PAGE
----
Taxonomies are primarily for tagging content for what is about so that precise content can easily be found by users, who browse or search on the taxonomy terms. The types of content tagged and implementations of taxonomies are numerous. One growing area of taxonomy use is technical documentation.
Technical documentation describes and explains the use or design of products or services. We refer to “documentation,” rather than “documents,” because the format can vary, including book-length manuals, multi-page PDF files such as white papers, content for printed product inserts or brochures, public website pages, and internal content management system pages. Technical documentation has existed for a long time. It used to be published only in print, especially as manual, like books, so the tools of information findability were the table of contents and the index at the back of manual. Now that technical documentation is most often consumed online and always managed digitally, an alphabetical browsable index is not practical to create, maintain, or use. Furthermore, indexes also cannot serve multiple-use (multi-channel) content well.
Taxonomies for content tagging and retrieval
In contrast to creating an alphabetical index of terms referencing page numbers or linked to content sections, tagging content with a taxonomy, has several benefits.
Taxonomies provide a better user experience than indexes. While an index requires the user to browse a long alphabetical list of terms until the desired term is found, the browsing of taxonomies does not require the user to already know the name of the desired term. Taxonomies that are arranged in hierarchical trees allow the user to drill down from broad categories to a specific topic. Taxonomies that are arranged as facets allow the user to select displayed terms (often listed by frequency of tagged usage) grouped by various facets (aspects) to limit the search results.
Facets for technical documentation could be:
- User audience
- Content type
- Product (name or module)
- Feature or function
The process of tagging with a taxonomy or other controlled vocabulary is also simpler than creating an index. Creating a back-of-the-book index involves not only determining important concepts, but also giving them names as terms, determining subentries if any, and creating cross-references. Only trained indexers can do this well. Tagging with a taxonomy, especially if the taxonomy is already well-designed, is not so challenging. Since the terms and their synonyms or cross-references have already been established, it’s just a matter of looking up the term that describes to concept. Technical content now tends to be managed in component content management systems (CCMSs), so the unit of content to be tagged is already designated as a component. (See my April blog post.) Thus, content managers, editors, and writers can competently do tagging themselves. Tagging with a taxonomy can also be automated.
An index is tied to a specific document or collection. The same taxonomy, on the other hand, can be used for more than just technical documentation but across the enterprise, such as for website and other marketing content, product information, and research and development. Consistent terms support more efficient and comprehensive information gathering, sharing, and analysis.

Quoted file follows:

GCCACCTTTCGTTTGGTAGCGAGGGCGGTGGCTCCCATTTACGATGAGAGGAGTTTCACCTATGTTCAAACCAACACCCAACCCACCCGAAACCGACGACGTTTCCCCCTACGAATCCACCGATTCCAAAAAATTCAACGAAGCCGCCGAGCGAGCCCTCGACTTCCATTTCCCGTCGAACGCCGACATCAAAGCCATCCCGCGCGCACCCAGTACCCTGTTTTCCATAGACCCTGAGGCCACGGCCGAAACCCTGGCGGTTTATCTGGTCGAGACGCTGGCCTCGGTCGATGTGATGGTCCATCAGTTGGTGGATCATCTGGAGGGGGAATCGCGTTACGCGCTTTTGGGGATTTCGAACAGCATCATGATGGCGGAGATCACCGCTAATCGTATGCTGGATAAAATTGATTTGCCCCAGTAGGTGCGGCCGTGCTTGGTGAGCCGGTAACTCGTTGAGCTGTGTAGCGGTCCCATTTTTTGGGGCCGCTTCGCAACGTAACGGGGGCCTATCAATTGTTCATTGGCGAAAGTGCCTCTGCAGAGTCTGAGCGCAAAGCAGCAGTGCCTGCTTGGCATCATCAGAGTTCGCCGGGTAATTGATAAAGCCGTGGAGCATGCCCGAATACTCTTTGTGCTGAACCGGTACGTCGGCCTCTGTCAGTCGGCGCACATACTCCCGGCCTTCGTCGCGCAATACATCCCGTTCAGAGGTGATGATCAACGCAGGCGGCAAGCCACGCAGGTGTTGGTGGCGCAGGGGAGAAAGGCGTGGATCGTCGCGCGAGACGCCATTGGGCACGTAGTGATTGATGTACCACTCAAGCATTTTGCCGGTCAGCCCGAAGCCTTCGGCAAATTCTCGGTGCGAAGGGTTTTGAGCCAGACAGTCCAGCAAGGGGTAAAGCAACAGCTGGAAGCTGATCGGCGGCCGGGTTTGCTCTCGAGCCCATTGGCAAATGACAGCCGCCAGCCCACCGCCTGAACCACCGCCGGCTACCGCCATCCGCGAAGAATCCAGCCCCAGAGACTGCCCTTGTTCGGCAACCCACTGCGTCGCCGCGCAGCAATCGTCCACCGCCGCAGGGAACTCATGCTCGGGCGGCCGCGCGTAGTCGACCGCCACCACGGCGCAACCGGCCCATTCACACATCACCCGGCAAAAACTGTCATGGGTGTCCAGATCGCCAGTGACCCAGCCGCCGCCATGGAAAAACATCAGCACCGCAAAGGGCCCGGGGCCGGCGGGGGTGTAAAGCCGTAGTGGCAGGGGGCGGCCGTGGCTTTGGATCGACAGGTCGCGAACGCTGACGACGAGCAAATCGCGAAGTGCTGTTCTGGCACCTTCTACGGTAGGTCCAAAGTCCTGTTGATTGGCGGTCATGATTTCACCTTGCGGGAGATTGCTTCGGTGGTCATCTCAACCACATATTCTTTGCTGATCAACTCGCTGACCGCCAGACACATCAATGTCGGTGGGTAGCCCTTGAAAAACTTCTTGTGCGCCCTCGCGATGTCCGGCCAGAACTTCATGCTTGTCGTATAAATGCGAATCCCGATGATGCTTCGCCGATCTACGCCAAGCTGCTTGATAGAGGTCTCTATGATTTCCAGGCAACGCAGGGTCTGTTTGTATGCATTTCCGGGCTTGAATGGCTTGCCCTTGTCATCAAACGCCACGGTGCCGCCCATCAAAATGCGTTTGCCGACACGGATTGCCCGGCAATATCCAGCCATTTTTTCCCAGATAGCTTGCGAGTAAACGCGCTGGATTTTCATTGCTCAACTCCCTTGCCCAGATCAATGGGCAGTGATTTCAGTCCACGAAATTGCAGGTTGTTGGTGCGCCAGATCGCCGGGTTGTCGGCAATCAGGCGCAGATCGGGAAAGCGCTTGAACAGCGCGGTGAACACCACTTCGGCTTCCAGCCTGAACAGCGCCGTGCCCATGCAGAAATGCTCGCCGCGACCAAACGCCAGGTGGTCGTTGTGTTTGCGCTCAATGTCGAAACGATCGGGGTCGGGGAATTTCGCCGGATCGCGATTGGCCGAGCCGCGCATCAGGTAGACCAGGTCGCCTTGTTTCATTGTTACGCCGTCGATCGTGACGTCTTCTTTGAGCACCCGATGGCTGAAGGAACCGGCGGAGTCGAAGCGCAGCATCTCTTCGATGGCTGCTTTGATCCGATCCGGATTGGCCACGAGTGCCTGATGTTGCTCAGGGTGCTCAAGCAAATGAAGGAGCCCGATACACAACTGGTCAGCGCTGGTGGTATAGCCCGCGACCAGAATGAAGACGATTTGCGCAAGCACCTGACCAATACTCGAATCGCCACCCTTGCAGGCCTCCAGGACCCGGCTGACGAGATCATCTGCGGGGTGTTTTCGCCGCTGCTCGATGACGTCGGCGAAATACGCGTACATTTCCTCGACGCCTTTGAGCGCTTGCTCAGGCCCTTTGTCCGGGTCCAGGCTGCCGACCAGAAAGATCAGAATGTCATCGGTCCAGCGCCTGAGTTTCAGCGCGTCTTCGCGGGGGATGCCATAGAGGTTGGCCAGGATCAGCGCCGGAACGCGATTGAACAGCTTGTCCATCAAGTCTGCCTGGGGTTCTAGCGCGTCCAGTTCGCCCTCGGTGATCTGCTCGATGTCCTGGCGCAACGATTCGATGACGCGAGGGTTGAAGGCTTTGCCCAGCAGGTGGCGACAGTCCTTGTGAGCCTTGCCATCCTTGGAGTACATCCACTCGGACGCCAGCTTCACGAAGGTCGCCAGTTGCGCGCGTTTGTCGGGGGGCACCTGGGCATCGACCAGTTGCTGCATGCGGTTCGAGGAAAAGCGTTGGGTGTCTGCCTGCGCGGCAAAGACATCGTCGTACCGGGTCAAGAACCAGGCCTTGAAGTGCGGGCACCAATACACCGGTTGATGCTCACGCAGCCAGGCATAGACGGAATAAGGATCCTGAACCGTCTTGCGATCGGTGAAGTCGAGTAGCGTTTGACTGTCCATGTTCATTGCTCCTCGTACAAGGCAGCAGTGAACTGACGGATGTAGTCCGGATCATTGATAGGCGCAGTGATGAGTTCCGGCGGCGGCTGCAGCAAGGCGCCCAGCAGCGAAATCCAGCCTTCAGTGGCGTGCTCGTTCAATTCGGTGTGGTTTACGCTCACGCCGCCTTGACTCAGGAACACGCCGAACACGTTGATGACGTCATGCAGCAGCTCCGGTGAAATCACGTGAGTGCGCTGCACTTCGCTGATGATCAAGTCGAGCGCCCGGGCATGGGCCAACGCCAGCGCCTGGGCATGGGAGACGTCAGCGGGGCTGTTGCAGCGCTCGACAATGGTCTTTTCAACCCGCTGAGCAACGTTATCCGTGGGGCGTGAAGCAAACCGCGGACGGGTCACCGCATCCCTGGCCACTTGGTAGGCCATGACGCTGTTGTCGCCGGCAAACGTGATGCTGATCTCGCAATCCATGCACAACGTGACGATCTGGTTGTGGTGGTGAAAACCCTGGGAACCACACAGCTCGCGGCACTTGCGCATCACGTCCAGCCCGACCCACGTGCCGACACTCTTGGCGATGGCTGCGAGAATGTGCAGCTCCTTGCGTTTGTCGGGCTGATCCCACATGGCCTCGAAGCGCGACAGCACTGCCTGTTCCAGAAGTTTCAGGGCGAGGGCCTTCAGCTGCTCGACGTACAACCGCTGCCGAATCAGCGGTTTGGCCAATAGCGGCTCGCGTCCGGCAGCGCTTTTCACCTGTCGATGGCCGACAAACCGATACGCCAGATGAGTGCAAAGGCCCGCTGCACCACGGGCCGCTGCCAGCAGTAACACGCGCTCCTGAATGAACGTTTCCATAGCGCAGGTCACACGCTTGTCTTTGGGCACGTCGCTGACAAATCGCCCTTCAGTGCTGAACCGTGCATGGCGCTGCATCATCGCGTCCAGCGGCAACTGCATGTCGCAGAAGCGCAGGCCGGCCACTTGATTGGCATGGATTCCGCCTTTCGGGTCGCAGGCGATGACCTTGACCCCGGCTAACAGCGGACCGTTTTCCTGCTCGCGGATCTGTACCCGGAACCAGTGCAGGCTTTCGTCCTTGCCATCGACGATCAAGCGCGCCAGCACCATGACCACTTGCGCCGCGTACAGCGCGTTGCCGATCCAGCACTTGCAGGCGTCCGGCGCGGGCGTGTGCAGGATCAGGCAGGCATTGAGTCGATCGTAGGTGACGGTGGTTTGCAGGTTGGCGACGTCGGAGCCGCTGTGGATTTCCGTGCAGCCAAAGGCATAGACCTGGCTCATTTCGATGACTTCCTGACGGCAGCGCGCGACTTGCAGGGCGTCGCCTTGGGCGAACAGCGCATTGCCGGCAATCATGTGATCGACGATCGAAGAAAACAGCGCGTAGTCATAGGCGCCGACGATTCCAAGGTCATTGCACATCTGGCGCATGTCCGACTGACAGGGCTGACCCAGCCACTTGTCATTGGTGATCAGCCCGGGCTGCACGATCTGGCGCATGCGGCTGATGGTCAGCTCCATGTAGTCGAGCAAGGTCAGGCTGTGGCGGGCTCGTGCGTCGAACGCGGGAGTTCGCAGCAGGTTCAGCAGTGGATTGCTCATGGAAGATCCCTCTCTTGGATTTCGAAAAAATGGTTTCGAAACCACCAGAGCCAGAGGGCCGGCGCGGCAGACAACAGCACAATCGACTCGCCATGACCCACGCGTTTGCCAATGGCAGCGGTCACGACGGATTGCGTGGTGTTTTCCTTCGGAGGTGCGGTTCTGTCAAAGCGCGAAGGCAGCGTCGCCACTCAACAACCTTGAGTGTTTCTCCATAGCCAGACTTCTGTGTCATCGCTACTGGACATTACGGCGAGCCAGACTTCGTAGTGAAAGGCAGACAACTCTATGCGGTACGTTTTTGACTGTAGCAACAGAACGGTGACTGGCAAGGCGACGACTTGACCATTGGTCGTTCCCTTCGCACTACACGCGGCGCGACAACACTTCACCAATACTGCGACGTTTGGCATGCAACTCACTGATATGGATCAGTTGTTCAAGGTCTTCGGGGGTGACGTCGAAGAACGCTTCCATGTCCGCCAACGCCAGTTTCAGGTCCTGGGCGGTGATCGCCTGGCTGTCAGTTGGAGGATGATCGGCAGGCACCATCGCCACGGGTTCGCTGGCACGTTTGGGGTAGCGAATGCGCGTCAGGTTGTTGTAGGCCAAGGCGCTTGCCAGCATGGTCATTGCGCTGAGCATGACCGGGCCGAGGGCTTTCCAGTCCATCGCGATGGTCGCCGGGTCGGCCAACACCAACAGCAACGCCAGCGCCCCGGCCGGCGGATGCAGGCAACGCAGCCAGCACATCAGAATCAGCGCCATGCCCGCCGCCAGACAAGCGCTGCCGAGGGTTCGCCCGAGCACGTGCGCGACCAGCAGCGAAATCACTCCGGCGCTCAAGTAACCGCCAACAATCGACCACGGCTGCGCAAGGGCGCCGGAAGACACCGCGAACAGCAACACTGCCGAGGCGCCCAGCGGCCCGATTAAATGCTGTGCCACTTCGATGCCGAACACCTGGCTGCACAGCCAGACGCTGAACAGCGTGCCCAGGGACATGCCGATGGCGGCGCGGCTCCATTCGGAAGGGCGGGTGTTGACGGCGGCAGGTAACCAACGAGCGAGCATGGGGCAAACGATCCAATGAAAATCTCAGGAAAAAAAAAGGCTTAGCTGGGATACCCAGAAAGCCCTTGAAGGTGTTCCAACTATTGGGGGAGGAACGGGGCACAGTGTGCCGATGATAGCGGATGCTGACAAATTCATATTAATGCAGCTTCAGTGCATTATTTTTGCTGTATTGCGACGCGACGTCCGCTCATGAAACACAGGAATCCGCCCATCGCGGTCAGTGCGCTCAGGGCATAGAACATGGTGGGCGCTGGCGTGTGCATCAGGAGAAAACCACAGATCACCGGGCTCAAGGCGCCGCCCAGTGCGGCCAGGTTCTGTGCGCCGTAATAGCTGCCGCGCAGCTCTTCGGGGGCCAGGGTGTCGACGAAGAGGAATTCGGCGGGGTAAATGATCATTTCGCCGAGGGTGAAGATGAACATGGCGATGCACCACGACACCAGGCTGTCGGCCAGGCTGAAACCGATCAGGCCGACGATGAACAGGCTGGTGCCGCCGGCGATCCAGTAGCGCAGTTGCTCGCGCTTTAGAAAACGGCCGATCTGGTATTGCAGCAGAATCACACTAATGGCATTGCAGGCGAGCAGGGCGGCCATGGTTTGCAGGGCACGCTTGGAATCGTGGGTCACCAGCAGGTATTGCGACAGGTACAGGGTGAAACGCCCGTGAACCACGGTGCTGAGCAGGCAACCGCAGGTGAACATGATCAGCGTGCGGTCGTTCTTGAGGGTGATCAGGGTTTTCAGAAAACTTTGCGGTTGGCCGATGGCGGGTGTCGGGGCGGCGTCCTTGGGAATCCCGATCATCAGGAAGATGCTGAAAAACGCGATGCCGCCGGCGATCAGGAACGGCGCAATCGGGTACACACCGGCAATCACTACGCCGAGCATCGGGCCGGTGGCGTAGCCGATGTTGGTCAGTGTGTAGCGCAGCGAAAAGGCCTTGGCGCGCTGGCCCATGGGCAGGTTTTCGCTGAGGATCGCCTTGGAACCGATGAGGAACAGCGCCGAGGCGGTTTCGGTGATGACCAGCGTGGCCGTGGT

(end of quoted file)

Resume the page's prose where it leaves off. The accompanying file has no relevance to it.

Taxonomies to serve technical documentation’s diverse users
Taxonomies are a useful information finding tool when content is being used by different kinds of users. The same, or parts of the same, technical documentation often have diverse users: product customers, prospective customers, technical support agents, consultant staff, product managers, engineers, etc.
- The same taxonomy can be adapted to different user groups with different user interfaces. For example, exposing more metadata in an “advanced search” or displaying just a subset of a larger set of facets.
- Taxonomy concepts can be managed with labels in multiple languages, supporting the tagging and retrieval of multilingual content for users of different languages.
- Taxonomies are a useful information finding tool when content is being used by different kinds of users. The same, or parts of the same, technical documentation often have diverse users: product customers, prospective customers, technical support agents, consultant staff, product managers, engineers, etc.
Events on taxonomies in technical documentation
I have found increasing interest in taxonomies at technical documentation events. While I have been writing and speaking about taxonomies for a long time, in the past year I have been invited to talk about taxonomies at several events and programs more focused on technical documentation.
Recent past events focusing on technical documentation, at which I spoke, with recordings available:
- “Indexes, Search, and Taxonomies: Paths to Findability” Society for Technical Communication webinar, June 2023 (Recording available for purchase in late July)
- “Taxonomy For Delivering Targeted Technical Content” BrightTALK webinar, April 2023
- “From Document Search to Document understanding” presented by Helmut Nagy, ConVEx, April 2023 (The recording of my presentation on knowledge hubs, is only available for conference registrants.)
Upcoming presentations of mine focusing on taxonomies and technical documentation:
- “Taxonomy Creation for Content Tagging” online workshop, Society for Technical Communication Tuesdays, July 18, July 25, and August 1, 4:00 – 5:30 EDT (Registration is still open.)
- Taxonomy panel, ConVEx Ideas online conference, July 19, 12:00 – 1:30 pm EDT
- “Leveraging Semantics to Provide Targeted Training Content: A Case Study” LavaCon content strategy conference, San Diego and hybrid online, October 16, 1:30 – 3:00 pm PDT